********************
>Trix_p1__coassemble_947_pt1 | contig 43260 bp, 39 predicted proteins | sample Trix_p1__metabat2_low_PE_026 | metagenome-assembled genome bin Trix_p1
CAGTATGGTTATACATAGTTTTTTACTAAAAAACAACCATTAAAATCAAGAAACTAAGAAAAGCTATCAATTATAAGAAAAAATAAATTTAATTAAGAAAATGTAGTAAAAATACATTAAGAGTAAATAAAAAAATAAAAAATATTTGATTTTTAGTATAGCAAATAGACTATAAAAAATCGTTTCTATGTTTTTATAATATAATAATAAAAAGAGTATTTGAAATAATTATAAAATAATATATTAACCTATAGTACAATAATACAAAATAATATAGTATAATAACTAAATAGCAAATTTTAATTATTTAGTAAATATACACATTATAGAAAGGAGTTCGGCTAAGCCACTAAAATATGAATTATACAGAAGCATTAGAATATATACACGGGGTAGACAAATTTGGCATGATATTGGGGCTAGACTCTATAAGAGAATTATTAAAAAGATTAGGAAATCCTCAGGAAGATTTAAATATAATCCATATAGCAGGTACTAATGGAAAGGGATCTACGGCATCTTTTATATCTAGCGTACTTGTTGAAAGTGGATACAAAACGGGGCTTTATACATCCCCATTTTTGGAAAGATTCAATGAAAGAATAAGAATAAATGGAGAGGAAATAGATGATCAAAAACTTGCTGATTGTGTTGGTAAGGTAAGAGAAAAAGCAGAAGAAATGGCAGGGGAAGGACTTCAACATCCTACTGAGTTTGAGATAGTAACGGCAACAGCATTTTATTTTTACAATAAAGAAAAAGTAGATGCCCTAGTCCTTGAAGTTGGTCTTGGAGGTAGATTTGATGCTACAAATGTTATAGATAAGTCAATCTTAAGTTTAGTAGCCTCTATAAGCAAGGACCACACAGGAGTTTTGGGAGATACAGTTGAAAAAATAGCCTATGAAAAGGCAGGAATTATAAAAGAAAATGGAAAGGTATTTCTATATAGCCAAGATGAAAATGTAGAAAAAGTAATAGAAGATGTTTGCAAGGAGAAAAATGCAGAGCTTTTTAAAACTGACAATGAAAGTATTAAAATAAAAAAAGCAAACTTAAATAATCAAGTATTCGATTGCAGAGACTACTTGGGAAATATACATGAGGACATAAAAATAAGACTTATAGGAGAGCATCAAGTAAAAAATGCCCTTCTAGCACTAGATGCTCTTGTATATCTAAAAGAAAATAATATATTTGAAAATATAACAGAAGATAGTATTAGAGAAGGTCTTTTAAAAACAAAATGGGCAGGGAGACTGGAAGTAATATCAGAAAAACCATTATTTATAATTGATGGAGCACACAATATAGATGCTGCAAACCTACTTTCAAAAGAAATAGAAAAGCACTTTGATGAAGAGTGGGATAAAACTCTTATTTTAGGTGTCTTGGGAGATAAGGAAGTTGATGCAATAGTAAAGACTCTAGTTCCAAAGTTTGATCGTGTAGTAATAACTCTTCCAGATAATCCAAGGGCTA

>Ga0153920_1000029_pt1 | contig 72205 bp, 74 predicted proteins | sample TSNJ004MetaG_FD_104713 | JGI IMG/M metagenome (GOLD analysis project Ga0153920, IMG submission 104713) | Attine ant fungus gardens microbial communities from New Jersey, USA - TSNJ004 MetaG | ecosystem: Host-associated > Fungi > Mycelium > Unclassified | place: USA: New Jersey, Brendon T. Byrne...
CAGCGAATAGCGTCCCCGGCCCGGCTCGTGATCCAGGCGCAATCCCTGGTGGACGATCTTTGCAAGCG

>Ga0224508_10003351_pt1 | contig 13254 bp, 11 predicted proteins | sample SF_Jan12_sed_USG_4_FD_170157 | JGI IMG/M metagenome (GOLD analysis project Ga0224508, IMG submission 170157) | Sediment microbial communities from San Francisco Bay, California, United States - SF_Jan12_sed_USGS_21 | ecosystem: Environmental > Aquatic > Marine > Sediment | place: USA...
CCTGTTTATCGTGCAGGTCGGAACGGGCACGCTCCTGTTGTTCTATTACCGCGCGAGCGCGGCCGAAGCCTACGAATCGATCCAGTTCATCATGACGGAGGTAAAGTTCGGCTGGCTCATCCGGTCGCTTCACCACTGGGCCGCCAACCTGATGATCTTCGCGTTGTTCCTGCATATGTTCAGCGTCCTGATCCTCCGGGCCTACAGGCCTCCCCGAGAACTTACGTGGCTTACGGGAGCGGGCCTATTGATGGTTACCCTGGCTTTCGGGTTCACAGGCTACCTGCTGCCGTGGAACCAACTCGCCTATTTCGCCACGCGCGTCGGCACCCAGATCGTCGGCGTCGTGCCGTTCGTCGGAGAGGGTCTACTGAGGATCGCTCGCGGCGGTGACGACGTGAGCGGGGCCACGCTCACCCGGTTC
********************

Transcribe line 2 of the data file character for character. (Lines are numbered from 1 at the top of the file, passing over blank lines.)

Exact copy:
CAGTATGGTTATACATAGTTTTTTACTAAAAAACAACCATTAAAATCAAGAAACTAAGAAAAGCTATCAATTATAAGAAAAAATAAATTTAATTAAGAAAATGTAGTAAAAATACATTAAGAGTAAATAAAAAAATAAAAAATATTTGATTTTTAGTATAGCAAATAGACTATAAAAAATCGTTTCTATGTTTTTATAATATAATAATAAAAAGAGTATTTGAAATAATTATAAAATAATATATTAACCTATAGTACAATAATACAAAATAATATAGTATAATAACTAAATAGCAAATTTTAATTATTTAGTAAATATACACATTATAGAAAGGAGTTCGGCTAAGCCACTAAAATATGAATTATACAGAAGCATTAGAATATATACACGGGGTAGACAAATTTGGCATGATATTGGGGCTAGACTCTATAAGAGAATTATTAAAAAGATTAGGAAATCCTCAGGAAGATTTAAATATAATCCATATAGCAGGTACTAATGGAAAGGGATCTACGGCATCTTTTATATCTAGCGTACTTGTTGAAAGTGGATACAAAACGGGGCTTTATACATCCCCATTTTTGGAAAGATTCAATGAAAGAATAAGAATAAATGGAGAGGAAATAGATGATCAAAAACTTGCTGATTGTGTTGGTAAGGTAAGAGAAAAAGCAGAAGAAATGGCAGGGGAAGGACTTCAACATCCTACTGAGTTTGAGATAGTAACGGCAACAGCATTTTATTTTTACAATAAAGAAAAAGTAGATGCCCTAGTCCTTGAAGTTGGTCTTGGAGGTAGATTTGATGCTACAAATGTTATAGATAAGTCAATCTTAAGTTTAGTAGCCTCTATAAGCAAGGACCACACAGGAGTTTTGGGAGATACAGTTGAAAAAATAGCCTATGAAAAGGCAGGAATTATAAAAGAAAATGGAAAGGTATTTCTATATAGCCAAGATGAAAATGTAGAAAAAGTAATAGAAGATGTTTGCAAGGAGAAAAATGCAGAGCTTTTTAAAACTGACAATGAAAGTATTAAAATAAAAAAAGCAAACTTAAATAATCAAGTATTCGATTGCAGAGACTACTTGGGAAATATACATGAGGACATAAAAATAAGACTTATAGGAGAGCATCAAGTAAAAAATGCCCTTCTAGCACTAGATGCTCTTGTATATCTAAAAGAAAATAATATATTTGAAAATATAACAGAAGATAGTATTAGAGAAGGTCTTTTAAAAACAAAATGGGCAGGGAGACTGGAAGTAATATCAGAAAAACCATTATTTATAATTGATGGAGCACACAATATAGATGCTGCAAACCTACTTTCAAAAGAAATAGAAAAGCACTTTGATGAAGAGTGGGATAAAACTCTTATTTTAGGTGTCTTGGGAGATAAGGAAGTTGATGCAATAGTAAAGACTCTAGTTCCAAAGTTTGATCGTGTAGTAATAACTCTTCCAGATAATCCAAGGGCTA